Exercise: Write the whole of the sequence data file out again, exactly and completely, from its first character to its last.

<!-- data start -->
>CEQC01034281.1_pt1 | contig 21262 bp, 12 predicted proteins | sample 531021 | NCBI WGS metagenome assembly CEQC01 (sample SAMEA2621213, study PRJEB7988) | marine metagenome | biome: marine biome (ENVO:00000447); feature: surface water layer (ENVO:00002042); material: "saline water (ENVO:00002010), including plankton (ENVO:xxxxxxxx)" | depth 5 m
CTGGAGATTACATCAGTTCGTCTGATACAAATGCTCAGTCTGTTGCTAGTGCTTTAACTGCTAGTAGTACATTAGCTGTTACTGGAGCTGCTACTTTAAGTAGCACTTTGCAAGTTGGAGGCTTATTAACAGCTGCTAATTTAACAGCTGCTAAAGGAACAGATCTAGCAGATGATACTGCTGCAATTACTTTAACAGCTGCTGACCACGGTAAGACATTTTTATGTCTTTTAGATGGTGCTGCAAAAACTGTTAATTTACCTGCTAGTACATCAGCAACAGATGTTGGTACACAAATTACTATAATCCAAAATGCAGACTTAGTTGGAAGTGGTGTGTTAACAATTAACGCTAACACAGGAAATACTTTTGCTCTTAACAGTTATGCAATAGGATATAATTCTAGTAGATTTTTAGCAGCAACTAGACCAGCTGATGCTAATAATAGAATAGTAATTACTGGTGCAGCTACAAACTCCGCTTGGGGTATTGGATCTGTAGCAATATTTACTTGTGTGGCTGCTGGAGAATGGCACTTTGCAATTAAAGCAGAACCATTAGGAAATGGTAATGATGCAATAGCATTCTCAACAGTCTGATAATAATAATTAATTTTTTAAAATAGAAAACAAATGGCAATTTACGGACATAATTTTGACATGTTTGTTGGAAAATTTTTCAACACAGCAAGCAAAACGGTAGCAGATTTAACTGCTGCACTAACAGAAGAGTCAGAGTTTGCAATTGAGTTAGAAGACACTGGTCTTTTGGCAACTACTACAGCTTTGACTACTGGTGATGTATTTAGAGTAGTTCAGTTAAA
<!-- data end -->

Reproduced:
>CEQC01034281.1_pt1 | contig 21262 bp, 12 predicted proteins | sample 531021 | NCBI WGS metagenome assembly CEQC01 (sample SAMEA2621213, study PRJEB7988) | marine metagenome | biome: marine biome (ENVO:00000447); feature: surface water layer (ENVO:00002042); material: "saline water (ENVO:00002010), including plankton (ENVO:xxxxxxxx)" | depth 5 m
CTGGAGATTACATCAGTTCGTCTGATACAAATGCTCAGTCTGTTGCTAGTGCTTTAACTGCTAGTAGTACATTAGCTGTTACTGGAGCTGCTACTTTAAGTAGCACTTTGCAAGTTGGAGGCTTATTAACAGCTGCTAATTTAACAGCTGCTAAAGGAACAGATCTAGCAGATGATACTGCTGCAATTACTTTAACAGCTGCTGACCACGGTAAGACATTTTTATGTCTTTTAGATGGTGCTGCAAAAACTGTTAATTTACCTGCTAGTACATCAGCAACAGATGTTGGTACACAAATTACTATAATCCAAAATGCAGACTTAGTTGGAAGTGGTGTGTTAACAATTAACGCTAACACAGGAAATACTTTTGCTCTTAACAGTTATGCAATAGGATATAATTCTAGTAGATTTTTAGCAGCAACTAGACCAGCTGATGCTAATAATAGAATAGTAATTACTGGTGCAGCTACAAACTCCGCTTGGGGTATTGGATCTGTAGCAATATTTACTTGTGTGGCTGCTGGAGAATGGCACTTTGCAATTAAAGCAGAACCATTAGGAAATGGTAATGATGCAATAGCATTCTCAACAGTCTGATAATAATAATTAATTTTTTAAAATAGAAAACAAATGGCAATTTACGGACATAATTTTGACATGTTTGTTGGAAAATTTTTCAACACAGCAAGCAAAACGGTAGCAGATTTAACTGCTGCACTAACAGAAGAGTCAGAGTTTGCAATTGAGTTAGAAGACACTGGTCTTTTGGCAACTACTACAGCTTTGACTACTGGTGATGTATTTAGAGTAGTTCAGTTAAA